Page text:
And last but by no means least, we needed to think about hop additions. This is where we could have easily gone crazy, and chucked different hops into each beer, changing the profile of each split dramatically. We decided against this however, as we wanted to have a clear comparison between each beer, and if we were to change too many variables then the comparisons would become too muddled. 

We went for Mosaic as our main hop. It’s a great versatile hop that lends itself perfectly to being used for bittering, aroma and dry hopping (anyone who’s tried our all Mosaic beer Penge Pride will agree with us here!). Then as a point of comparison in a couple of the beers we decided to dry hop with Citra, which blends very well with Mosaic. 

Note: Dry hopping is when hops are added to the ‘finished’ beer after fermentation to cold-steep for extra flavour. This provides a different flavour profile to boiling your hops (think Cold Brew vs Espresso Coffee) and layers over the base beer rather than drastically affecting its profile.

For you beer nerds out there, here’s a snapshot of the spreadsheet we were painstakingly mulling over:

And that’s that in a nutshell. A seed of an idea developed into a fully fledged recipe and game plan for the big brew day!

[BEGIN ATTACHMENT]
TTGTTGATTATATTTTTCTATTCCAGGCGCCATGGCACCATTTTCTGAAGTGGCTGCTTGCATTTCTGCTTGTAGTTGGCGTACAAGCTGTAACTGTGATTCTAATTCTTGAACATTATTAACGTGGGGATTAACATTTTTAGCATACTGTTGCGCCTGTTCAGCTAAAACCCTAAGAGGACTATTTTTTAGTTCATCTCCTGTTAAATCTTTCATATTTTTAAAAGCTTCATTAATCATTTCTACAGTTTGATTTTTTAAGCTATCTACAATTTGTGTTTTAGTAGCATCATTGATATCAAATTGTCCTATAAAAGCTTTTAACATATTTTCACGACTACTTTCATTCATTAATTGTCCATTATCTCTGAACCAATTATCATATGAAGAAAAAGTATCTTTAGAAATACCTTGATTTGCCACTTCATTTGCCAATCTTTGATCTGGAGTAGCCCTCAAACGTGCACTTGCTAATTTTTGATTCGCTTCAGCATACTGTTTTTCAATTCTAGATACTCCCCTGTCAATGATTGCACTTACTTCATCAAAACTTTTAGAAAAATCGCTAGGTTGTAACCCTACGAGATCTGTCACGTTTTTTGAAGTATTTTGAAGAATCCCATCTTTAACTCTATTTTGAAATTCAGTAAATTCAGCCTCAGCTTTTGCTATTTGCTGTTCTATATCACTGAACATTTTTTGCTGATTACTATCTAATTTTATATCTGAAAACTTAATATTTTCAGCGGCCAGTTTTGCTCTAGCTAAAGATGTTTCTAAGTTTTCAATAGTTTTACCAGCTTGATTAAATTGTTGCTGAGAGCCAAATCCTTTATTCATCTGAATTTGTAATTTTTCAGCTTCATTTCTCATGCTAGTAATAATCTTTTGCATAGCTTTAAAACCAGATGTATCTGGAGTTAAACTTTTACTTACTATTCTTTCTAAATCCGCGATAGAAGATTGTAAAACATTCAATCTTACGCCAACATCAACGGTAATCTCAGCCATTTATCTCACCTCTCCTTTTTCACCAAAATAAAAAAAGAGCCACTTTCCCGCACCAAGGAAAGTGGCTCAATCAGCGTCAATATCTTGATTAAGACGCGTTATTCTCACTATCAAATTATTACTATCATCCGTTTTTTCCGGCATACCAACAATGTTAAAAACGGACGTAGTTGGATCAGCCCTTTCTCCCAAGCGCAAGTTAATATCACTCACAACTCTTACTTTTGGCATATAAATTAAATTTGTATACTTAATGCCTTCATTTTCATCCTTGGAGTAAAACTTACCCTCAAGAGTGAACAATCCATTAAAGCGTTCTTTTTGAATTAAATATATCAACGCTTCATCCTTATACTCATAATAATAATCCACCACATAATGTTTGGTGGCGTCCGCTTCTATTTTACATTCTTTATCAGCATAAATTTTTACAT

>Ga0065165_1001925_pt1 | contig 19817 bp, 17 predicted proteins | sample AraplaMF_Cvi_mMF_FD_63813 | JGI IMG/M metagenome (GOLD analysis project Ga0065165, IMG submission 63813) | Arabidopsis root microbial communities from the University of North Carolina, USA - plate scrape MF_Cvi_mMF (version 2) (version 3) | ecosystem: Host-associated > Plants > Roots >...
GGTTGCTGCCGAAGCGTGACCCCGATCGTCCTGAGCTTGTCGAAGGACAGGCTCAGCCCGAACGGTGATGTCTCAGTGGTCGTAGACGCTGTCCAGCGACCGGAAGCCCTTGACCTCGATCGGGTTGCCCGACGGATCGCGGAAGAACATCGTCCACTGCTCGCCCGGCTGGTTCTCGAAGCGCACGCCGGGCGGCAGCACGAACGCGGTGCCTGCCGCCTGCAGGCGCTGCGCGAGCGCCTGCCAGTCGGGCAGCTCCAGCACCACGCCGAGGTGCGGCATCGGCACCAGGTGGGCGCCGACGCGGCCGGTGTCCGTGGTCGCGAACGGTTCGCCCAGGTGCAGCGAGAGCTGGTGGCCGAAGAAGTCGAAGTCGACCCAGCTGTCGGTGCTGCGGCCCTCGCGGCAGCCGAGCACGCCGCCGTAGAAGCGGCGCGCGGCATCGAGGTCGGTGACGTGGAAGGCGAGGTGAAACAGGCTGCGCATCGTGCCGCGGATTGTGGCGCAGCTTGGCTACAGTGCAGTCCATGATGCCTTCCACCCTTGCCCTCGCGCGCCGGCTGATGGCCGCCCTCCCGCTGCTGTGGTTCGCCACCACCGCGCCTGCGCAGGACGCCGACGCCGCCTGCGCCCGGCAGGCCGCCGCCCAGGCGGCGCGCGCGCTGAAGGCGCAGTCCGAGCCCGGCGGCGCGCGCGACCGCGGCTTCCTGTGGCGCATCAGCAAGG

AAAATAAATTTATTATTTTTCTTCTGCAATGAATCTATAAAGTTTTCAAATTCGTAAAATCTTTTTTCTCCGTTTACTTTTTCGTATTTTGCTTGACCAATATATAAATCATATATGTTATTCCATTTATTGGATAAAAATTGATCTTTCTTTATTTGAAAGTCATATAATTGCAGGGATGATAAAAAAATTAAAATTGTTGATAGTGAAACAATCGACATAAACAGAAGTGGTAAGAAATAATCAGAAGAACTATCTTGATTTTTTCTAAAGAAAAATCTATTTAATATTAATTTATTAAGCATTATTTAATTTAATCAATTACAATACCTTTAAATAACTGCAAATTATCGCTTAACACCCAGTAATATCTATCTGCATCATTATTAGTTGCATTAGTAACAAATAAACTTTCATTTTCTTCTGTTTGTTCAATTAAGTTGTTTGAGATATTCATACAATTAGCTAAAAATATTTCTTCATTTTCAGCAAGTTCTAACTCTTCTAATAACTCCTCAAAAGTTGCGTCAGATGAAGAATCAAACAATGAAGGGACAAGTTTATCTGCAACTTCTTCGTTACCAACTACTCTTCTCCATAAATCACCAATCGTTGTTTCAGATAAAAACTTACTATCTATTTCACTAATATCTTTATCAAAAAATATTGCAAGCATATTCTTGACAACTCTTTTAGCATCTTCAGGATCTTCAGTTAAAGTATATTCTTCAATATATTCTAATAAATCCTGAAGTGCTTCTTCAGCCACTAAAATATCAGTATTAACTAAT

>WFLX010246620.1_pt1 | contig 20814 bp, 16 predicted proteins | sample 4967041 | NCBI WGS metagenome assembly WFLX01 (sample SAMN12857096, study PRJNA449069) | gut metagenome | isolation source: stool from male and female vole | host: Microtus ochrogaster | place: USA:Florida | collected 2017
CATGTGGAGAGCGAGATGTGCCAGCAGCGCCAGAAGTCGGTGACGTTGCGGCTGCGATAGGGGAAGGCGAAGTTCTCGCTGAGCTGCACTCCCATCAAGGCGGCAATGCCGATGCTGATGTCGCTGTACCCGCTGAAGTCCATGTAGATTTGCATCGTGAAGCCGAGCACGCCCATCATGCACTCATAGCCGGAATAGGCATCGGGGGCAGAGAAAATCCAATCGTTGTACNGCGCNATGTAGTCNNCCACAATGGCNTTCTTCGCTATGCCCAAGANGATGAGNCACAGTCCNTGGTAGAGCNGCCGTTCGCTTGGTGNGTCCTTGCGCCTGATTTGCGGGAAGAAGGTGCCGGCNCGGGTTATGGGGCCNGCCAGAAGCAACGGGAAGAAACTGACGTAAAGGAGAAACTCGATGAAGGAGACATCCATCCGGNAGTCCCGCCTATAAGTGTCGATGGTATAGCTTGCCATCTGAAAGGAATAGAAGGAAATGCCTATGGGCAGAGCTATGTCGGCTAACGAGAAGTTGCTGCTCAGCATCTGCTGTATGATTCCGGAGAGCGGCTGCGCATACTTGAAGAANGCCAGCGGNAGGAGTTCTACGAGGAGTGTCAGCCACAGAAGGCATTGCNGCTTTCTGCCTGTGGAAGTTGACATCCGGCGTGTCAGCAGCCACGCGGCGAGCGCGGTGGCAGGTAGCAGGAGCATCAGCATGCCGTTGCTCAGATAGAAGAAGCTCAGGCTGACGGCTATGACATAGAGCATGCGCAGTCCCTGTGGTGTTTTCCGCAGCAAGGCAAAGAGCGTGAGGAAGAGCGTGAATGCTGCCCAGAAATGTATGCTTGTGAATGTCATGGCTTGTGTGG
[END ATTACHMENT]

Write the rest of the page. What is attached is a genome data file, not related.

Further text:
The Big Brew Day - The Big LeBrewSki

The day before the big brew day was spent cleaning, cleaning and more cleaning. We needed somewhere for all this beer to go, and for the most part it was to be split into smaller fermentation vessels. As many of you will know from peering through our brewery doors while enjoying a pint, we are somewhat limited in terms of space, so finding a place for all of these fermenters to live was gonna be fun.

When the brew day came, everything was cleaned, cleared and prepped, ready to go. Once the team was assembled, bleary eyed and coffees in hand, we set to mashing in at around 9am. We were aiming for a base beer of around 7%, using mainly pale malt, and a small amount of cara malt for colour and body.

Mashing in is the first part of the brewing process. Hot water and grain are added into the mash tun, and left to sit for an hour, allowing the hot water to extract the fermentable sugars from the grain. Once this has happened, the sugar solution is pumped from the mash tun into the kettle (which does exactly what you think), passing more hot water over the grain bed to pick up remaining fermentable sugars. This is called the sparge.

Sparge complete, this left us with 800L of beer, or wort, in the kettle. This was then boiled, and our bittering hops were added. Hops added at this stage provide little to no hop flavour or aroma, but are used to bitter the beer. The majority of beers will have some bittering hops added, but this tends not to be the case for NEIPA style beers. We wanted to include a NEIPA as one of our 12 beers, so to achieve this using this wort, we split off a small portion of the wort before adding the bittering hops, and boiled this separately, with no bittering hops added.

The main bulk of the beer in the kettle was then boiled for 30 minutes, then the kettle was turned off.